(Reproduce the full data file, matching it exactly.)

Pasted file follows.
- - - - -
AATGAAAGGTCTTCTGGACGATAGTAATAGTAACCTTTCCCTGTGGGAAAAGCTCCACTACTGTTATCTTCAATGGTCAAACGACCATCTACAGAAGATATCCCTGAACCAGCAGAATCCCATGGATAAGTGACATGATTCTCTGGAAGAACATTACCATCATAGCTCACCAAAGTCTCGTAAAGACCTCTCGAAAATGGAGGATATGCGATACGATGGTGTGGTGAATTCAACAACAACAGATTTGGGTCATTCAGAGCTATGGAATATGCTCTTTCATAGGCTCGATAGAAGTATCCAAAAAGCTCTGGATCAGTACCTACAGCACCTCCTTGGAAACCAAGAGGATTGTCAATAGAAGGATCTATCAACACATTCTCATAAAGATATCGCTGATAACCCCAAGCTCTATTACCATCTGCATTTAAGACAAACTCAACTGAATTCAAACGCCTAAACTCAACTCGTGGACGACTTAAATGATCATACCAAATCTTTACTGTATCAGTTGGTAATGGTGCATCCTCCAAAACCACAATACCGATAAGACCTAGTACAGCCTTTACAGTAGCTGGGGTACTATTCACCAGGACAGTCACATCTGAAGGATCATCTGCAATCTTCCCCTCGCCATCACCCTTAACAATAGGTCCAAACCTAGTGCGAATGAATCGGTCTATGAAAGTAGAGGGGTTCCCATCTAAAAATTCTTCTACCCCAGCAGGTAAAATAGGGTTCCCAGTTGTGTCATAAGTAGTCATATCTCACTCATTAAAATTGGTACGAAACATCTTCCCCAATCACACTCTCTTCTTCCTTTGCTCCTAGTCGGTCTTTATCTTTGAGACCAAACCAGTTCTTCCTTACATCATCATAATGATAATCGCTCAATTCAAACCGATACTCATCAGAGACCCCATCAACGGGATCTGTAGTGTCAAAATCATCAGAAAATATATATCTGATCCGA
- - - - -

AATGAAAGGTCTTCTGGACGATAGTAATAGTAACCTTTCCCTGTGGGAAAAGCTCCACTACTGTTATCTTCAATGGTCAAACGACCATCTACAGAAGATATCCCTGAACCAGCAGAATCCCATGGATAAGTGACATGATTCTCTGGAAGAACATTACCATCATAGCTCACCAAAGTCTCGTAAAGACCTCTCGAAAATGGAGGATATGCGATACGATGGTGTGGTGAATTCAACAACAACAGATTTGGGTCATTCAGAGCTATGGAATATGCTCTTTCATAGGCTCGATAGAAGTATCCAAAAAGCTCTGGATCAGTACCTACAGCACCTCCTTGGAAACCAAGAGGATTGTCAATAGAAGGATCTATCAACACATTCTCATAAAGATATCGCTGATAACCCCAAGCTCTATTACCATCTGCATTTAAGACAAACTCAACTGAATTCAAACGCCTAAACTCAACTCGTGGACGACTTAAATGATCATACCAAATCTTTACTGTATCAGTTGGTAATGGTGCATCCTCCAAAACCACAATACCGATAAGACCTAGTACAGCCTTTACAGTAGCTGGGGTACTATTCACCAGGACAGTCACATCTGAAGGATCATCTGCAATCTTCCCCTCGCCATCACCCTTAACAATAGGTCCAAACCTAGTGCGAATGAATCGGTCTATGAAAGTAGAGGGGTTCCCATCTAAAAATTCTTCTACCCCAGCAGGTAAAATAGGGTTCCCAGTTGTGTCATAAGTAGTCATATCTCACTCATTAAAATTGGTACGAAACATCTTCCCCAATCACACTCTCTTCTTCCTTTGCTCCTAGTCGGTCTTTATCTTTGAGACCAAACCAGTTCTTCCTTACATCATCATAATGATAATCGCTCAATTCAAACCGATACTCATCAGAGACCCCATCAACGGGATCTGTAGTGTCAAAATCATCAGAAAATATATATCTGATCCGA